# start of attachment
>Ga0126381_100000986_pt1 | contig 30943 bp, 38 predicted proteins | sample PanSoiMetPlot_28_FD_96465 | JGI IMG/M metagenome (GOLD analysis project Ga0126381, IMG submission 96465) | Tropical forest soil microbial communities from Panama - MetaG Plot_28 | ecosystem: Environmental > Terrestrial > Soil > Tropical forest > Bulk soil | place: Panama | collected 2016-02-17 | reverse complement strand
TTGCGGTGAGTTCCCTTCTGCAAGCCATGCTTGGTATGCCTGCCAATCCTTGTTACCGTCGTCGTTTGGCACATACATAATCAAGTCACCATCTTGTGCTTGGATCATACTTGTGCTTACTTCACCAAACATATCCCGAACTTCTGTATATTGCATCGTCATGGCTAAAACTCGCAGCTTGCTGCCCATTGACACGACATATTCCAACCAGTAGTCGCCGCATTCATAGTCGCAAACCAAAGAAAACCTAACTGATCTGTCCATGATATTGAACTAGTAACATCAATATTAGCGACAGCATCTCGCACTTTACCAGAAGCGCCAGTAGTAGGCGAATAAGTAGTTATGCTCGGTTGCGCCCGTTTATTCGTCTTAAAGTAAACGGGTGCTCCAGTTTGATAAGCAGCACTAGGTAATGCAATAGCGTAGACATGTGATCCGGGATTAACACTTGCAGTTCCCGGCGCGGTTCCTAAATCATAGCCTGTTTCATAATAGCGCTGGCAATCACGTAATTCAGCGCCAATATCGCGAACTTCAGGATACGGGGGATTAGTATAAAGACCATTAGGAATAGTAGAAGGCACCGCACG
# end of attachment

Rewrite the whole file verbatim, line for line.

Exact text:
>Ga0126381_100000986_pt1 | contig 30943 bp, 38 predicted proteins | sample PanSoiMetPlot_28_FD_96465 | JGI IMG/M metagenome (GOLD analysis project Ga0126381, IMG submission 96465) | Tropical forest soil microbial communities from Panama - MetaG Plot_28 | ecosystem: Environmental > Terrestrial > Soil > Tropical forest > Bulk soil | place: Panama | collected 2016-02-17 | reverse complement strand
TTGCGGTGAGTTCCCTTCTGCAAGCCATGCTTGGTATGCCTGCCAATCCTTGTTACCGTCGTCGTTTGGCACATACATAATCAAGTCACCATCTTGTGCTTGGATCATACTTGTGCTTACTTCACCAAACATATCCCGAACTTCTGTATATTGCATCGTCATGGCTAAAACTCGCAGCTTGCTGCCCATTGACACGACATATTCCAACCAGTAGTCGCCGCATTCATAGTCGCAAACCAAAGAAAACCTAACTGATCTGTCCATGATATTGAACTAGTAACATCAATATTAGCGACAGCATCTCGCACTTTACCAGAAGCGCCAGTAGTAGGCGAATAAGTAGTTATGCTCGGTTGCGCCCGTTTATTCGTCTTAAAGTAAACGGGTGCTCCAGTTTGATAAGCAGCACTAGGTAATGCAATAGCGTAGACATGTGATCCGGGATTAACACTTGCAGTTCCCGGCGCGGTTCCTAAATCATAGCCTGTTTCATAATAGCGCTGGCAATCACGTAATTCAGCGCCAATATCGCGAACTTCAGGATACGGGGGATTAGTATAAAGACCATTAGGAATAGTAGAAGGCACCGCACG